European Carbon Faces the Heat

By Johanna Fernandes, Staff Writer

The EU Emissions Trading System (ETS), is a core component of the EU’s climate change strategy, and seeks to provide regulation on the world’s largest and fastest growing carbon market. The EU ETS follows a cap-and-trade approach to regulation, where they set a cap on how much greenhouse gas pollution can be admitted each year, and reduce credits by 2.2% each year so emissions slowly fall. Companies can buy or receive credits that they can trade with one-another as needed. The limit on existing credits supports the value of the system. Each year, companies can submit their credits to cover their emissions, or sell their spare credits to companies that are in lack of credits to cover their emissions. 

The success of the ETS is apparent; ETS credits reduced emissions by 35% between 2005 and 2019. Europe’s carbon prices traded at 98.49 euros ($112) a metric ton on Wednesday, tripling its value in the past year. 


As emissions permits inch towards 100 euros, traders fear risks of a market bubble. Where did this sudden surge in demand come from?

The natural gas crisis in Europe is squeezing coal as nuclear energy is phased-out – increasing their commitments to offset their higher emissions. While Europe moves environmentally backwards into coal energy supply, they also boast the most climate-forward policies in the world. The EU’s Green Deal targets reduced emissions by 55% by 2030 and net-zero by 2050, forcing companies to implement climate policies and offset their emissions. The UN’s COP26 summit last November also turned on the heat in carbon markets, as hundreds of countries pledged to reduce emissions and set policy to further legitimize the carbon market space. This perfect storm of an energy shortage and growing environmental regulations has led companies to the most cost-effective way to reduce their emissions – buying carbon credits.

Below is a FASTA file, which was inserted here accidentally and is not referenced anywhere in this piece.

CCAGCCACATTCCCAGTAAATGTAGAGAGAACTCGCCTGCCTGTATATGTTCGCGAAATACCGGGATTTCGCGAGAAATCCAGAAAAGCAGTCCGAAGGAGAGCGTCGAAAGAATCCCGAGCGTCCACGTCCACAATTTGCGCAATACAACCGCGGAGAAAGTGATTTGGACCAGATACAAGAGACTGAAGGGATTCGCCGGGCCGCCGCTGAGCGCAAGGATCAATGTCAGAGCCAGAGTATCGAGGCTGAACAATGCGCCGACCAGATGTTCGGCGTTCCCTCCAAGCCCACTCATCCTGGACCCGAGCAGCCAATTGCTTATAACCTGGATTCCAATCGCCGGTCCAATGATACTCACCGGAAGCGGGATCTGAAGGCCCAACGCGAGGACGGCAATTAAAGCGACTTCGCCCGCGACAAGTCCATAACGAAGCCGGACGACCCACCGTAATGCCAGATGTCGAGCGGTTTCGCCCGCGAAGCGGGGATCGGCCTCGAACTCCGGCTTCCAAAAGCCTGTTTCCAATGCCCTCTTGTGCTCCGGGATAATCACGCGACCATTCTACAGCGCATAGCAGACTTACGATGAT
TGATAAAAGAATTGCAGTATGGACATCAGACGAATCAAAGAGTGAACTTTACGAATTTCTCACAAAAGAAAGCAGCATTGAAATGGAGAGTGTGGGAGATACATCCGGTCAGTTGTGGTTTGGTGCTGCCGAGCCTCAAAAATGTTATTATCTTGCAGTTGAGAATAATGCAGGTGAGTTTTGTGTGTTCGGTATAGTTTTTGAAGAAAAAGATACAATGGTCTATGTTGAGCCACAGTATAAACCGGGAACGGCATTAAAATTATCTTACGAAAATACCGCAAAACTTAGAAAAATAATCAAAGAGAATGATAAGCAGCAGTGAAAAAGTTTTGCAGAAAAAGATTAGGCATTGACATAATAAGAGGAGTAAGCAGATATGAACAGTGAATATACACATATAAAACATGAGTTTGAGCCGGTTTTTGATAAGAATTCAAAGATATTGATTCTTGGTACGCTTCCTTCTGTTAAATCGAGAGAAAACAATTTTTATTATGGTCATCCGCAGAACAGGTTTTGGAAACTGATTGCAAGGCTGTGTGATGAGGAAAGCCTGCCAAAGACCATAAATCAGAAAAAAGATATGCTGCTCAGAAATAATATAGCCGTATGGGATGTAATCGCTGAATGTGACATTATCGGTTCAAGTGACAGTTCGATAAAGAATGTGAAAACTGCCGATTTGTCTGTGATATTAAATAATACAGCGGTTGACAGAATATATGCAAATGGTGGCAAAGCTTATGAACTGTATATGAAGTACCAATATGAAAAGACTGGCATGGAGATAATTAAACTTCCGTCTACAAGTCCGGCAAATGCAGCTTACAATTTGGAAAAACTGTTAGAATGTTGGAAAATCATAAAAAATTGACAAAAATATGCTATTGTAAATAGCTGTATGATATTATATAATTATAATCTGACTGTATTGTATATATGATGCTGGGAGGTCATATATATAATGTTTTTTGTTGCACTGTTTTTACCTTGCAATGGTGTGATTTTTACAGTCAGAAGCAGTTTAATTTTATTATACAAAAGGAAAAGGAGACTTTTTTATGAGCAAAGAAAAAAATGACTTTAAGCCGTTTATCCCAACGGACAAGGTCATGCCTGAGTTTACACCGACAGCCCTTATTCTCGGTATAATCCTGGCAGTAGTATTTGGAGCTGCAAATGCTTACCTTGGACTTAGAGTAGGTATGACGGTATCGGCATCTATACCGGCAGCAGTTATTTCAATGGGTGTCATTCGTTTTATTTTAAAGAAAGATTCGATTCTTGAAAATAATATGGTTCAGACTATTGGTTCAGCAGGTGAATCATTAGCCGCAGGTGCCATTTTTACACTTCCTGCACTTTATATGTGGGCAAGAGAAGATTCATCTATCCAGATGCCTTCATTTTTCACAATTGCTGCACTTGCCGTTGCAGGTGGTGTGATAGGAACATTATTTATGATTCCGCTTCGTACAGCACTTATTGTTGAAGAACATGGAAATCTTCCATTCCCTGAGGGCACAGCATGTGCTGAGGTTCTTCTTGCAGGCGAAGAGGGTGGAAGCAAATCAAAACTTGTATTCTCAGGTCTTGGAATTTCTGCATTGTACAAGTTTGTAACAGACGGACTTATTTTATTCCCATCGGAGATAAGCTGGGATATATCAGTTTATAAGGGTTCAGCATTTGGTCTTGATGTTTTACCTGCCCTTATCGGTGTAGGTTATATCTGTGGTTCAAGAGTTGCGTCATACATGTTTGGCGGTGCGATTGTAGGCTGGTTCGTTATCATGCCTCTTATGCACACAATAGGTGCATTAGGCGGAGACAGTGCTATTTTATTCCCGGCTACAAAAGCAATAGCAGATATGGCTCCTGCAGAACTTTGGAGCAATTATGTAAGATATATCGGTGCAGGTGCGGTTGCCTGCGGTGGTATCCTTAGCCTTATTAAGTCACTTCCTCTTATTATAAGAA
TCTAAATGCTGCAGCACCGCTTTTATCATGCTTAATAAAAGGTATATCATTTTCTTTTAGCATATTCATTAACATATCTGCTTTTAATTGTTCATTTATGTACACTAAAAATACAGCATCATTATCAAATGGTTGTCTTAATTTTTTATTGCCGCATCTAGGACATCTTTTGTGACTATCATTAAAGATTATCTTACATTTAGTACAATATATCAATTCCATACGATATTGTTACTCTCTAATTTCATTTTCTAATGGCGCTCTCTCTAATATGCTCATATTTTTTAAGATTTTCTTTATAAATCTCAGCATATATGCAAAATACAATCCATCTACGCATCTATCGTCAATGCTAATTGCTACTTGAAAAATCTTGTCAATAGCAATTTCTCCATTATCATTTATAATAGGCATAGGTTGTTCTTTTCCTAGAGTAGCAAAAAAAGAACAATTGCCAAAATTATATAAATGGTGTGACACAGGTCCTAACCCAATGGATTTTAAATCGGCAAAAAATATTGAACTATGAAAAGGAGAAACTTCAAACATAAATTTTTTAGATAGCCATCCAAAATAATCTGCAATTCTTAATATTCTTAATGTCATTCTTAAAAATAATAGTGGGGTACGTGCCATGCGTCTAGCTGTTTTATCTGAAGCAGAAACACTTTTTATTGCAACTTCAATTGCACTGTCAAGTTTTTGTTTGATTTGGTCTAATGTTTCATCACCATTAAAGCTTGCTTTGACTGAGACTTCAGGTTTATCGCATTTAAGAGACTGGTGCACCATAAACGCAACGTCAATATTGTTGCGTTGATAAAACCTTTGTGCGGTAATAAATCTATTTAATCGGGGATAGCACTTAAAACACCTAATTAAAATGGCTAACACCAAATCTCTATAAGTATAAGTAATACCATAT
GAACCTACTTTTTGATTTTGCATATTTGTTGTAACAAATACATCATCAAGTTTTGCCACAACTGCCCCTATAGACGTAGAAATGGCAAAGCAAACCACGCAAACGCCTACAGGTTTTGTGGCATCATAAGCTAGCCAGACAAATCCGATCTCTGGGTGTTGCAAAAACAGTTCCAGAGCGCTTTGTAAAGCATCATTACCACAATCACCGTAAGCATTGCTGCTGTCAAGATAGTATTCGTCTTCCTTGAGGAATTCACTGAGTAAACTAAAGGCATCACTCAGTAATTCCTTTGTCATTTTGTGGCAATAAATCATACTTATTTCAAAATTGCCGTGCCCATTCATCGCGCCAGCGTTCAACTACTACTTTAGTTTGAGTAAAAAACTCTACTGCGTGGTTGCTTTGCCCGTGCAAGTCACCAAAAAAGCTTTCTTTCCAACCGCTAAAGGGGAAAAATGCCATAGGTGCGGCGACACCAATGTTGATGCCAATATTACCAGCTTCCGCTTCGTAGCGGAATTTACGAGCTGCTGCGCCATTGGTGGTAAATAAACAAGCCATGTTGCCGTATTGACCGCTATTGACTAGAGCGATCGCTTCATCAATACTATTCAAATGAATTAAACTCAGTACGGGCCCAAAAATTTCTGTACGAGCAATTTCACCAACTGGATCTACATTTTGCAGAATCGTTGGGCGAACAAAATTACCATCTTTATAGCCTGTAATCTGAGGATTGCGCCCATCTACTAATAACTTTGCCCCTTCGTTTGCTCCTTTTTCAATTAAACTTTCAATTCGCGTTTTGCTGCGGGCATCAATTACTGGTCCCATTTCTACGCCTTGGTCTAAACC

Energy intensive industries, like manufacturers and utilities, are concerned about their international competitiveness as they pay new premiums to offset their emissions. How sustainable is a 100 euro credit? Should supply be increased? According to economist William Nordhaus, winner of the 2018 Nobel Prize for economics, carbon prices should only be around $40. 

When the cost of carbon installations is near 100 euros, in theory, it becomes cheaper for companies to invest in renewables or carbon capture storage technologies to actually reduce their output. The limited supply of credits and stricter emission regulations should push companies to invest in clean technologies. However, there are obvious transition costs involved as it can take years to develop, while carbon prices move in mere seconds on the market. 

The ETS does not have any monetary policy tactics, unlike central banks, to sharpen rules and curb the excessive carbon price growth. EU lawmaker Peter Liese has argued for the committee to enact Article 29a which allows countries to increase credit supply for at least six months, if the price has tripled the average price of the previous two years. Technically, current prices have not been sustained for six months, a key barrier for Liese’s success. Amendments will be made to Liese’s proposal until February 16th, and will take to Parliament in May and June, before being negotiated between EU nations.

With lots of uncertainties in this new and surging asset, one thing is for sure – the heat on carbon is not slowing down anytime soon.


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